Hillary's New Year's New Leaf

Knocking pointy heads together at the State Department.

When Mr. Obama decided to skate on thin ice with respect to the US Constitution and selected Hillary Clinton to be his Secretary of State, there was no shortage of fascinated observers with fascinating reactions.  On the left was found high dudgeon, considering that Hillary had arguably supported the Iraq invasion and still felt that we should win there rather than precipitously cut and run; on the right, there was something resembling resigned relief for the same reasons.

On both sides, the obvious question was: how exactly are these two heavyweights with their own very distinctive agendas going to co-exist?  Hillary wasn't entirely subordinate to her own husband when he was President and she held no official position at all; now, with a national following and significant political clout in her own right, is it reasonable to suppose that she will be willing to implement Mr. Obama's vision for foreign policy and not her own?

The New York Times brings us the beginning of the answer.

Even before taking office, Hillary Rodham Clinton is seeking to build a more powerful State Department, with a bigger budget, high-profile special envoys to trouble spots and an expanded role in dealing with global economic issues at a time of crisis.

This is not entirely a bad idea.  There are times when a military response is appropriate.  There are other times when you'll get better results with a softer hand - administrators, police, and old-fashioned stripedy-pants diplomats from the State Department.

The Department of Defense is very very good at their mission of, as Rush Limbaugh describes it, "killing people and breaking things."  Historically, they are not so great at healing communities and fixing things, though our warriors have been getting quite a bit of experience in that arena of late and are much improved.

Even if a soldier is building you a hospital, however, he's still a soldier, armed and threatening.  Logically, it makes perfect sense to have a completely separate organization composed of less threatening people who are obviously civilians.

To win an insurgency, we need to win hearts and minds; the velvet glove does this better than the iron fist.  The Pentagon knows it.  Contrary to the claims of the left, our military took over this job primarily to fill a vacuum, as the Times had to admit:

For years, some Pentagon officials have complained that jobs like the economic reconstruction in Afghanistan and Iraq have been added to the military's burden when they could have been handled by a robust Foreign Service.  "The Pentagon would like to turn functionality over to civilian resources, but the resources are not there," the official said. "We're looking to have a State Department that has what it needs."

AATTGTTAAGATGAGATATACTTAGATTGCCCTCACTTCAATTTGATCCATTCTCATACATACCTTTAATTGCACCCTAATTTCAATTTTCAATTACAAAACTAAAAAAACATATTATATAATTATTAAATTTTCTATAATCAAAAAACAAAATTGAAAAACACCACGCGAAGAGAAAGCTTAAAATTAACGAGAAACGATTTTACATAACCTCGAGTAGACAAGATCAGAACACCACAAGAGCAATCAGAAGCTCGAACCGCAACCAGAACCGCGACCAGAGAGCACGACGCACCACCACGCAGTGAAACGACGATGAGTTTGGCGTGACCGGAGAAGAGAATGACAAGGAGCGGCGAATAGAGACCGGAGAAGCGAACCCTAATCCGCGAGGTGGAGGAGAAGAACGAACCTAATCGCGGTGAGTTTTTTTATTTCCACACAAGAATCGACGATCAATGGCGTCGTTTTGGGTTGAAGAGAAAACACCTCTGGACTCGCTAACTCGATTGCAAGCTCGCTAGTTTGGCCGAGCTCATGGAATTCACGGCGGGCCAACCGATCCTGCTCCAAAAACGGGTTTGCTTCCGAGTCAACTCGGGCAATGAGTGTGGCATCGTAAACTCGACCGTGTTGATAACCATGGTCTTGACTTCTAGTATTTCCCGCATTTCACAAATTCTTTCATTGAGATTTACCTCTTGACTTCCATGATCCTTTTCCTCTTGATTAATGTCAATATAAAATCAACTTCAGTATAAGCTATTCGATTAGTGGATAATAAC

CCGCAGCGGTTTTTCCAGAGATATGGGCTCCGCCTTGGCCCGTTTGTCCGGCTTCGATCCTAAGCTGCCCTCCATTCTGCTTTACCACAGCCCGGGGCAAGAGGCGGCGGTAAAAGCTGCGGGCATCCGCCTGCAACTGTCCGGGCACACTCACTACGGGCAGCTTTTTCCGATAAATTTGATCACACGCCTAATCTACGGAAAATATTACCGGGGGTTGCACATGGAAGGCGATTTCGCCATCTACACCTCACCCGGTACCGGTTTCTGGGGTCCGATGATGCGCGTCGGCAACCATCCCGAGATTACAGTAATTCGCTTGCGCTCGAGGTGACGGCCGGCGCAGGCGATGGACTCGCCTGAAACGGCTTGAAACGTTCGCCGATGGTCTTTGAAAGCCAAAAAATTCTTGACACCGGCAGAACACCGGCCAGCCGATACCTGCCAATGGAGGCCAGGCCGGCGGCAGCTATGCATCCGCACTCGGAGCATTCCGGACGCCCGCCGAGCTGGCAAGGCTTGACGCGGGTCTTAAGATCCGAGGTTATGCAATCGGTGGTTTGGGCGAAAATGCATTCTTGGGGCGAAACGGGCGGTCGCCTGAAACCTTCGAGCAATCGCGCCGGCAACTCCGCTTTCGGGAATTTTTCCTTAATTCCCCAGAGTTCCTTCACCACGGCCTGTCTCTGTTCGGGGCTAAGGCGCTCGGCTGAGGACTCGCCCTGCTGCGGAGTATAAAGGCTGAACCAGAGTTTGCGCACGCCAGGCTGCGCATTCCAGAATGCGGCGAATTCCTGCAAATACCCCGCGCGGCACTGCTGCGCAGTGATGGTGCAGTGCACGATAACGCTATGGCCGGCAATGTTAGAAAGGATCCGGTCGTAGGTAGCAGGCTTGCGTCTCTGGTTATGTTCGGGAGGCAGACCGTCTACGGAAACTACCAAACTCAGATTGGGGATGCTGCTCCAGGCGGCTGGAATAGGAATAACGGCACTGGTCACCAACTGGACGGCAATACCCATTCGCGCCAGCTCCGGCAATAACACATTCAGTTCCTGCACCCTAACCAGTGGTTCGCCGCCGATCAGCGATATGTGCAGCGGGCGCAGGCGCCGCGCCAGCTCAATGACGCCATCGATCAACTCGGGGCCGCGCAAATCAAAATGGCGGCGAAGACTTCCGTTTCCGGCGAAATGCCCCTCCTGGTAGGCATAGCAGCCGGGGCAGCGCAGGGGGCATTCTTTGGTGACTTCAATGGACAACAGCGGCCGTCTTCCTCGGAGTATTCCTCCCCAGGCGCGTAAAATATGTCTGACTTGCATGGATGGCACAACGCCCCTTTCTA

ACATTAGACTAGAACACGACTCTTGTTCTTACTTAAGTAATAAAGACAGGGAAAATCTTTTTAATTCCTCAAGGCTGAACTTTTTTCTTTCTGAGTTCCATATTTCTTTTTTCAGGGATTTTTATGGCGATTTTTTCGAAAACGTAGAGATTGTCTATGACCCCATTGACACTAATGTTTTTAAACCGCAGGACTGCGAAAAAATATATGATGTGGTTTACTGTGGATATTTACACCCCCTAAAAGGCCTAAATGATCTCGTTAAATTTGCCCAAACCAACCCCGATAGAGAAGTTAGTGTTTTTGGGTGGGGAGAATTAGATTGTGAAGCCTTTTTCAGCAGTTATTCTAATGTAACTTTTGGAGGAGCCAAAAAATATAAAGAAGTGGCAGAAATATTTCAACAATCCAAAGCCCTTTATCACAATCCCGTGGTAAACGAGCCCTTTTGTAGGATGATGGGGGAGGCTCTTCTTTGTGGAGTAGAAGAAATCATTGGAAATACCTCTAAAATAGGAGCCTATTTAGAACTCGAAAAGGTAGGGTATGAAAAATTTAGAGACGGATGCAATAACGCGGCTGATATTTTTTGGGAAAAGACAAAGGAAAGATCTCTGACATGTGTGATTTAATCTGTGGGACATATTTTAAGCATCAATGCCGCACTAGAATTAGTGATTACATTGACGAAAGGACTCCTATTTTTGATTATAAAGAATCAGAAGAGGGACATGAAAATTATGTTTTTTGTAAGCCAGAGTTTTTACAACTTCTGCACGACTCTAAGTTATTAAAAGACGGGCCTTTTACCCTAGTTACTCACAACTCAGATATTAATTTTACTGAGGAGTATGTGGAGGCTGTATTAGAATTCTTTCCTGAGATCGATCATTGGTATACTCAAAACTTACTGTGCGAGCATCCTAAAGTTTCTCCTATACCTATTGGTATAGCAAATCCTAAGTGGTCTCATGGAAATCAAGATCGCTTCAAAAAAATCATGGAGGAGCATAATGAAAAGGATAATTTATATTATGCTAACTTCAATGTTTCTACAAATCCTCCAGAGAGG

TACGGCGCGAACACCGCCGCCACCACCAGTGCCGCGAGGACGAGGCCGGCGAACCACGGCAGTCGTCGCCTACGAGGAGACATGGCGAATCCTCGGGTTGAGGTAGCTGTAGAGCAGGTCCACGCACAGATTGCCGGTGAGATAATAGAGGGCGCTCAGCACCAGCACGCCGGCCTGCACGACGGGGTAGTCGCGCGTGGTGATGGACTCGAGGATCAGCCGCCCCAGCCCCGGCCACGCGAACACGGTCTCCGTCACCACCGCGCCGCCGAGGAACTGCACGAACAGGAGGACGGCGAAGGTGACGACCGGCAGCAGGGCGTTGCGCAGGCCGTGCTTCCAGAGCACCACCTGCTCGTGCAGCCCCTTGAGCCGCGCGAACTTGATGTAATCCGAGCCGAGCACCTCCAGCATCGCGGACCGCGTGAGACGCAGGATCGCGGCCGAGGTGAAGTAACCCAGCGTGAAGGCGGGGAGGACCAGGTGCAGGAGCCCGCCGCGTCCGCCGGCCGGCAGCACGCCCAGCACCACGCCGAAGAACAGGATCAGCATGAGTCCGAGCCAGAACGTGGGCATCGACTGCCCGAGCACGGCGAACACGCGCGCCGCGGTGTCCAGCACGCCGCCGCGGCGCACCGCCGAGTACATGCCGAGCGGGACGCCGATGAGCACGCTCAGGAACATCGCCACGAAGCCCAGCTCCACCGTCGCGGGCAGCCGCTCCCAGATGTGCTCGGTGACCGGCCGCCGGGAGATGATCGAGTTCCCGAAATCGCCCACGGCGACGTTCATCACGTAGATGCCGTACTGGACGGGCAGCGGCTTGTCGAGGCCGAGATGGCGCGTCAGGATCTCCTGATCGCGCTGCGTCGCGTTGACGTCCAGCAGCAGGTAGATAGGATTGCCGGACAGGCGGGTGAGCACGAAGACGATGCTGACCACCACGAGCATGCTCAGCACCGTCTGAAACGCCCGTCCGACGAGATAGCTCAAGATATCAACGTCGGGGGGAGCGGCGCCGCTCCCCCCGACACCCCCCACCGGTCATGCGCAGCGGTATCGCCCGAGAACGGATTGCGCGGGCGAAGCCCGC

The left seems to be concerned that Hillary is trying to establish her State Department as a power base to rival the Department of Defense and even to exert some degree of control over Mr. Obama's policies.  You think?  Colin Powell tried to use State that way; more recently, Condi Rice has been somewhat less assertive and somewhat more successful in bending the ear of the Oval Office.  If there's one thing Hillary is about, it's power; the real surprise would be if this wasn't her intent.

She may have overlooked one small detail: the people who work in the State Department don't want to be used that way.  Diplomats like the glitter of the embassy cocktail circuit; they don't much care for the dusty backwaters of Kerblakistan.  Just last year, State Department civil servants flatly refused to go to Iraq.  The executives had to threaten to fire the refuseniks, as their job description clearly allows, in order to get sullen and begrudging acceptance.

Hillary Clinton is not going to become a powerful force by sending more diplomats to the salons of London or Paris, except for a few lucky economics types.  If she is to cut a wide swath through history, it will be by putting spats on the ground in Iraq, Afghanistan, Pakistan, Palestine, Lebanon, even China and Russia, in a sort of cross between the flower-children of the Peace Corps and the missionary engineers of the old British Empire.  Can this be accomplished by the current denizens of Foggy Bottom?

No.  It can't.  They don't want to, and they won't.  To accomplish her goals, Hillary will have to build a new State Department from the ground up, establish a new vision, a new dedication, a new work ethos, a new staff... maybe even a new sense of patriotic Americanism that has been sorely lacking there for a long time.

Forcing the State Department to turn over such a profoundly new leaf ought to keep her busy for a while - and if she can do it, she'll have legitimately earned a significant place in American, maybe even world, history.  It'll not only be to her own benefit; it would be a great benefit to everyone, near and far.

Well, maybe not to the left.  They hate America's presence overseas when things aren't going well and large majorities wish we weren't there.  How angry will they be if we actually accomplish some real nation-building?

Petrarch is a contributing editor for Scragged.  Read other Scragged.com articles by Petrarch or other articles on Foreign Affairs.
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